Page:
It was different with the first video. In this one, it was the colours of the plumage that fascinated me, before I was seized by a sense of oppression. I could feel the roosters’ increasing restlessness. The scenes, separate but parallel, hinted that when the protagonists came together, although they were harmless at the moment, it could only end in aggression and chaos. I was just waiting for this crucial moment. But – hadn’t I waited for this moment in the first video as well? I was waiting for the dog to break out, getting more and more aggressive. While I express my thoughts out loud, Adriaans listens carefully. This reaction is what he intended. What is happening here?
He is concerned with the visualisation of interactions, he has just said. What’s behind this concept? First of all, it is no more than a two-way transaction. One thing happens because of another. I’m looking for a real life example, which can directly become an allegory. What circumstances could lead to my actions being influenced? It could be noises, like a loud bang, making me flinch. It could be music that ‘touches’ me emotionally. On a neuroscientific level, you would probably speak of reflexes or the reaction of our cells to stimuli. What stimuli are there that we react to? I think of things that our sense organs perceive, of rooms whose atmosphere has an effect on us, that can calm us or agitate us. But then I remember that it could be the moods and actions of others as well that stimulate us and could influence our actions, both positively and negatively. Just like with the animals in the videos. Voices and the atmosphere of the rooms were employed and used to provoke the dog and, ultimately, the owner in turn. For the roosters, it was mainly the confinement that provoked fear and survival instincts to make the animals combative. Perhaps that means, figuratively, that we can consciously use methods to activate predictable reflexes and stimuli in humans and animals in order to control their actions? What a scary thought.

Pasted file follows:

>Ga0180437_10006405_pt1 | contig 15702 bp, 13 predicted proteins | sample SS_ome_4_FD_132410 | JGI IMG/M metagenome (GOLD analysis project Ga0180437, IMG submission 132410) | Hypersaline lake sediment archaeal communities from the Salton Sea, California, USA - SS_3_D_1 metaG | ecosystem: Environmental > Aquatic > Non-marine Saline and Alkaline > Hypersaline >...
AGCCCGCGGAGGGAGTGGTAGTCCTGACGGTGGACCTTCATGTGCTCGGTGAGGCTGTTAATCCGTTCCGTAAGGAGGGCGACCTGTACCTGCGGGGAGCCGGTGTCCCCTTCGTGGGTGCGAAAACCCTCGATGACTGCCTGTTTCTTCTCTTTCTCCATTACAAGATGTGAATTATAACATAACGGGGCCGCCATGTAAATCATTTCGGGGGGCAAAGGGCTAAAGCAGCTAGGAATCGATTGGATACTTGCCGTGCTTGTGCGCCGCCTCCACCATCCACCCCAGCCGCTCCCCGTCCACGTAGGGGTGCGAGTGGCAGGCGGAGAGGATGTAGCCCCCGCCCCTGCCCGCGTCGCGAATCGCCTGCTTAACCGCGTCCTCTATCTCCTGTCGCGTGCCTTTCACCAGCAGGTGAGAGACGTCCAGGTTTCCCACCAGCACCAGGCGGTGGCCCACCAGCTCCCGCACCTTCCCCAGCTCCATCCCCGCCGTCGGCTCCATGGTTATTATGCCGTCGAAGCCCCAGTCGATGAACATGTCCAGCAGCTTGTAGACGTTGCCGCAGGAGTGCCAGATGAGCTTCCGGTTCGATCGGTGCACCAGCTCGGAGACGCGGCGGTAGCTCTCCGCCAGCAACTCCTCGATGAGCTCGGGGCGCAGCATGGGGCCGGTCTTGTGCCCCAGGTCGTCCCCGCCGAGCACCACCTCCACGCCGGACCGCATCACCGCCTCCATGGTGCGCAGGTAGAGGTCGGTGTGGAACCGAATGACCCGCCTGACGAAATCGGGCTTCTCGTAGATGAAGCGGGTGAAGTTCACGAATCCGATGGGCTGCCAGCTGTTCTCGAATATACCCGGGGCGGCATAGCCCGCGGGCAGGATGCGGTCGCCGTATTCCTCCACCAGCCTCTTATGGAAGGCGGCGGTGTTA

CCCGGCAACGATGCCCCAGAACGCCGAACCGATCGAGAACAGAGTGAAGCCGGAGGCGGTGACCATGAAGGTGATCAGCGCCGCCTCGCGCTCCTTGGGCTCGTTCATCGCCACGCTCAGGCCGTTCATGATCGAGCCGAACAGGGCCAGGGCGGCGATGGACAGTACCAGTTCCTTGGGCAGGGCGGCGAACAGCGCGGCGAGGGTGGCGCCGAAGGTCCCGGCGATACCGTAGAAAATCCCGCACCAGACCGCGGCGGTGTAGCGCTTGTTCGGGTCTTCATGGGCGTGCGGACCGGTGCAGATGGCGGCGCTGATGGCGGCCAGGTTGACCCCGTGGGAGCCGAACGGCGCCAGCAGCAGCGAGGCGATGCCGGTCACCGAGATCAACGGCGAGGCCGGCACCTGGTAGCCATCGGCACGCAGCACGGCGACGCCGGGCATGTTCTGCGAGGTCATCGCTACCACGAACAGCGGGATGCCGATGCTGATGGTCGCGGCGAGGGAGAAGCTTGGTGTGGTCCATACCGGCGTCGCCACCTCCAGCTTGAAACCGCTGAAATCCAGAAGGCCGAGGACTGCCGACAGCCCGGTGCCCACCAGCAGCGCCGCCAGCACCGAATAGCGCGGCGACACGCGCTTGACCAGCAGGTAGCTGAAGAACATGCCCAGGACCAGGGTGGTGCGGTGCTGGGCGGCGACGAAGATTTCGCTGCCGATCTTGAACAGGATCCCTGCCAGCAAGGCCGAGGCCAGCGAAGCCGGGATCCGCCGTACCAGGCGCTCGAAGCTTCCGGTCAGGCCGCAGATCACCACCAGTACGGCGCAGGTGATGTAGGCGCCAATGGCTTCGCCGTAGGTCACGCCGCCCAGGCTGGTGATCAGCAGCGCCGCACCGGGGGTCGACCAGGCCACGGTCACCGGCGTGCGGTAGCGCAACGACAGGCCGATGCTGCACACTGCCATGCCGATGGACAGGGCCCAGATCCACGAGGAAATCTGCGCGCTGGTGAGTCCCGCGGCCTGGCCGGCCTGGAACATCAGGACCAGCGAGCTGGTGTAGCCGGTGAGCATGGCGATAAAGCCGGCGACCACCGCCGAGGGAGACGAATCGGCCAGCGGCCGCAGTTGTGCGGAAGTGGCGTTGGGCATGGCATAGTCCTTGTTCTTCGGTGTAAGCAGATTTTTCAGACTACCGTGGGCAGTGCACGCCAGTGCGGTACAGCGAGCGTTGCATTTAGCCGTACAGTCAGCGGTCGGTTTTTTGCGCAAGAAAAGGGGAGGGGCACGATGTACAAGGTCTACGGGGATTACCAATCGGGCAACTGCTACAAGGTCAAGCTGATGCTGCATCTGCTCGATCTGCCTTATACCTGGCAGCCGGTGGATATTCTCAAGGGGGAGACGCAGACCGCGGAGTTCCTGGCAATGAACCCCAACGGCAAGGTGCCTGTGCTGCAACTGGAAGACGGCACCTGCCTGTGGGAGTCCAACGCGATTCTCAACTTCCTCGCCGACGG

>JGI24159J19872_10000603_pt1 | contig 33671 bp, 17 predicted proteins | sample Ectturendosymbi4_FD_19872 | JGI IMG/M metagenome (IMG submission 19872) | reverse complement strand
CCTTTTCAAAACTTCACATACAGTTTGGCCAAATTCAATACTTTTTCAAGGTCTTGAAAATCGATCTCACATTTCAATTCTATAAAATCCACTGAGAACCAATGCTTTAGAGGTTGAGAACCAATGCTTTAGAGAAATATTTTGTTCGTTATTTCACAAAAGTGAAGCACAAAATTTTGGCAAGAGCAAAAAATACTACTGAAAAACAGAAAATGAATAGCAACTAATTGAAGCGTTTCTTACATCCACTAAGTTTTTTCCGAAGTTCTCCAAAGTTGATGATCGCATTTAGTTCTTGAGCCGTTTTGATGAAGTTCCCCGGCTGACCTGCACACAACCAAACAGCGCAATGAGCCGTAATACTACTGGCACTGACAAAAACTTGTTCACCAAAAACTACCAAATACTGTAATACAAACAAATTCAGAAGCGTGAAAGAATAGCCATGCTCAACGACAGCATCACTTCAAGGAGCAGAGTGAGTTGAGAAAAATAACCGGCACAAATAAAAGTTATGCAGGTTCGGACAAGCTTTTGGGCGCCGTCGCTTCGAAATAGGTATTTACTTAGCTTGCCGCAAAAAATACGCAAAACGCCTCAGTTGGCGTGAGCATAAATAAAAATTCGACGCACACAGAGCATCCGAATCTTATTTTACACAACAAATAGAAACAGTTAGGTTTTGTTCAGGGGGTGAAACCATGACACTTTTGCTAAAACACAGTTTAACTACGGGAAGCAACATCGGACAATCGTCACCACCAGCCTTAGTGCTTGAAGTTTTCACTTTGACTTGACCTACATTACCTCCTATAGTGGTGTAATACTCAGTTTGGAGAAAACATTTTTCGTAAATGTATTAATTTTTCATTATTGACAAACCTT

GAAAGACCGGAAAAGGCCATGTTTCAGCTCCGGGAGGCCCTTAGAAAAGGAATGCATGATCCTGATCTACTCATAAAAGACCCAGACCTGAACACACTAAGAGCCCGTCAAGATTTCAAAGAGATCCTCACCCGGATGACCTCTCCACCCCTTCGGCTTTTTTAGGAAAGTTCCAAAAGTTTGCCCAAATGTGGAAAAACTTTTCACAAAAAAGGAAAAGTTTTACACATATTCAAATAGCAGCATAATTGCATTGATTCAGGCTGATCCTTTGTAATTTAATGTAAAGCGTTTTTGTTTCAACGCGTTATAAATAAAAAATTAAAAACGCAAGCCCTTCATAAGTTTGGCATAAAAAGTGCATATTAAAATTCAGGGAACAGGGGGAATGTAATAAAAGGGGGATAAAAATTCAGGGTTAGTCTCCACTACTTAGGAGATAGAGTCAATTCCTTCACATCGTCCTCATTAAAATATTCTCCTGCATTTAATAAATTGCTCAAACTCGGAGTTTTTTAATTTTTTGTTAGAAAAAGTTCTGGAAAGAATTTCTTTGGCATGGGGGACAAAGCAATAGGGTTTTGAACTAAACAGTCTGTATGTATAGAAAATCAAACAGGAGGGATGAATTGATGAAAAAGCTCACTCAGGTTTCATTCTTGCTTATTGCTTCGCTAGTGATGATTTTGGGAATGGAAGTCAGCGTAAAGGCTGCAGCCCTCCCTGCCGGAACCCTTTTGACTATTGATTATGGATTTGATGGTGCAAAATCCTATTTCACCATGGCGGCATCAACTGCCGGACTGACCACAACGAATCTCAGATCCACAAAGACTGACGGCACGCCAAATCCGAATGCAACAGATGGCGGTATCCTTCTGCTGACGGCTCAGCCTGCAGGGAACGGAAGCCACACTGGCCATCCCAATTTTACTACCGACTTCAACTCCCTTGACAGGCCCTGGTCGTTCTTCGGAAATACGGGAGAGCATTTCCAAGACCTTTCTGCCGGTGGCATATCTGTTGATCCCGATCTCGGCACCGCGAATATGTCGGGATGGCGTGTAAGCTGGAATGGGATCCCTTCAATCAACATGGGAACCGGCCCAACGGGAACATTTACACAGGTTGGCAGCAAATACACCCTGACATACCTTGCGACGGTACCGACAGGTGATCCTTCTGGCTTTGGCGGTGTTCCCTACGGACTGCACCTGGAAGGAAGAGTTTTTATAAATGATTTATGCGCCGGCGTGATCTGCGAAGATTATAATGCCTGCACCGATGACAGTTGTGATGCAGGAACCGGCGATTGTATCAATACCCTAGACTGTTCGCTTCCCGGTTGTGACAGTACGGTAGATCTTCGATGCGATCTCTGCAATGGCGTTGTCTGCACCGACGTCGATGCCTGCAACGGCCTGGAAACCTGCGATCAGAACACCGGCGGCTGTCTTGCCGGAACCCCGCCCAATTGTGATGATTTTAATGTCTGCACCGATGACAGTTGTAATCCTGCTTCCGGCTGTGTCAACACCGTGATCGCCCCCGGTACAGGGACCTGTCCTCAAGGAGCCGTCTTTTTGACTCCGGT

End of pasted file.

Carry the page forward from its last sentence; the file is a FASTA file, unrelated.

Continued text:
I’m now wondering to what extent my senses, reflexes and stimuli were controlled while I was watching the videos. Isn’t that the substance of films that can trigger predictable, and hence plannable, emotions in us? That means Jan Adriaans could use filmic means to provoke emotions that trigger irritation in the viewer, and then use this irritation to cause the viewer to get to grips with their reactions. Come again? On the search for the individual, he is trying to artistically answer the question of whether the automation of our actions can be influenced.
His videos show us this automation, make the human nature aware of it. Could this consciousness not also lead to us critically examining our actions and our environment and then – perhaps – taking control of our future actions? After all, that’s what ultimately shapes our individuality. Wasn’t this interaction the central question that he’s trying to answer with his art? …